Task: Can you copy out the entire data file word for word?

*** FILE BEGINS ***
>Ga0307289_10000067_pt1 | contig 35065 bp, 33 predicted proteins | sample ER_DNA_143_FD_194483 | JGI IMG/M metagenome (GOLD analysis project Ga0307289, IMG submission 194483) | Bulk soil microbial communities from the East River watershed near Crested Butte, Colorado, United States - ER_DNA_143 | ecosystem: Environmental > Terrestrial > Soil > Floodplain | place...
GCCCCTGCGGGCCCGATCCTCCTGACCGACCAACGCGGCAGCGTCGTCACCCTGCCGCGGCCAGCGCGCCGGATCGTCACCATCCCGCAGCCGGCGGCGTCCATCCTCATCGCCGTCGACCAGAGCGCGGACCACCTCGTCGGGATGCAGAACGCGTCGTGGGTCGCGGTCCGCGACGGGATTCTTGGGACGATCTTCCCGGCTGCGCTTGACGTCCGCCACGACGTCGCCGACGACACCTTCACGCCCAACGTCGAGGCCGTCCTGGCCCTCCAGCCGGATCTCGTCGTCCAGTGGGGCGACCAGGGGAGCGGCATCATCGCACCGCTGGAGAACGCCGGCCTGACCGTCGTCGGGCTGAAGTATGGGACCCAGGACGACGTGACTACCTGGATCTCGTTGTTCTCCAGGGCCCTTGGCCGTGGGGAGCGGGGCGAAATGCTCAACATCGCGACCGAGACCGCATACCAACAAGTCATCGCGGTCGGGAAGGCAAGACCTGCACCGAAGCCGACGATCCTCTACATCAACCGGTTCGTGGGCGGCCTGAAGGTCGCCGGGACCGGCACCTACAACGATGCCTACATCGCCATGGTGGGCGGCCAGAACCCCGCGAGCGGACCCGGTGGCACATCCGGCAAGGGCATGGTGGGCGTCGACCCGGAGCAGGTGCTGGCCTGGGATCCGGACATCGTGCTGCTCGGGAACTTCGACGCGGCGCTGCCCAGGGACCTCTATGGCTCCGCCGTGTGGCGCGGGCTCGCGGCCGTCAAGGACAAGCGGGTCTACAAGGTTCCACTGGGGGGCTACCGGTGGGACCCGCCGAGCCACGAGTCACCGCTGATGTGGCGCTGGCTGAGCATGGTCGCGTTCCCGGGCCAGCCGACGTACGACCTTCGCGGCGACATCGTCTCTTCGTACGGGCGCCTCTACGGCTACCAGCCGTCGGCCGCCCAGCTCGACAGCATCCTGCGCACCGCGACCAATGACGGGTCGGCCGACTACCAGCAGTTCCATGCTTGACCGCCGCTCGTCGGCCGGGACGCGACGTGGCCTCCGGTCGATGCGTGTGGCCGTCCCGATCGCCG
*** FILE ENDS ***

>Ga0307289_10000067_pt1 | contig 35065 bp, 33 predicted proteins | sample ER_DNA_143_FD_194483 | JGI IMG/M metagenome (GOLD analysis project Ga0307289, IMG submission 194483) | Bulk soil microbial communities from the East River watershed near Crested Butte, Colorado, United States - ER_DNA_143 | ecosystem: Environmental > Terrestrial > Soil > Floodplain | place...
GCCCCTGCGGGCCCGATCCTCCTGACCGACCAACGCGGCAGCGTCGTCACCCTGCCGCGGCCAGCGCGCCGGATCGTCACCATCCCGCAGCCGGCGGCGTCCATCCTCATCGCCGTCGACCAGAGCGCGGACCACCTCGTCGGGATGCAGAACGCGTCGTGGGTCGCGGTCCGCGACGGGATTCTTGGGACGATCTTCCCGGCTGCGCTTGACGTCCGCCACGACGTCGCCGACGACACCTTCACGCCCAACGTCGAGGCCGTCCTGGCCCTCCAGCCGGATCTCGTCGTCCAGTGGGGCGACCAGGGGAGCGGCATCATCGCACCGCTGGAGAACGCCGGCCTGACCGTCGTCGGGCTGAAGTATGGGACCCAGGACGACGTGACTACCTGGATCTCGTTGTTCTCCAGGGCCCTTGGCCGTGGGGAGCGGGGCGAAATGCTCAACATCGCGACCGAGACCGCATACCAACAAGTCATCGCGGTCGGGAAGGCAAGACCTGCACCGAAGCCGACGATCCTCTACATCAACCGGTTCGTGGGCGGCCTGAAGGTCGCCGGGACCGGCACCTACAACGATGCCTACATCGCCATGGTGGGCGGCCAGAACCCCGCGAGCGGACCCGGTGGCACATCCGGCAAGGGCATGGTGGGCGTCGACCCGGAGCAGGTGCTGGCCTGGGATCCGGACATCGTGCTGCTCGGGAACTTCGACGCGGCGCTGCCCAGGGACCTCTATGGCTCCGCCGTGTGGCGCGGGCTCGCGGCCGTCAAGGACAAGCGGGTCTACAAGGTTCCACTGGGGGGCTACCGGTGGGACCCGCCGAGCCACGAGTCACCGCTGATGTGGCGCTGGCTGAGCATGGTCGCGTTCCCGGGCCAGCCGACGTACGACCTTCGCGGCGACATCGTCTCTTCGTACGGGCGCCTCTACGGCTACCAGCCGTCGGCCGCCCAGCTCGACAGCATCCTGCGCACCGCGACCAATGACGGGTCGGCCGACTACCAGCAGTTCCATGCTTGACCGCCGCTCGTCGGCCGGGACGCGACGTGGCCTCCGGTCGATGCGTGTGGCCGTCCCGATCGCCG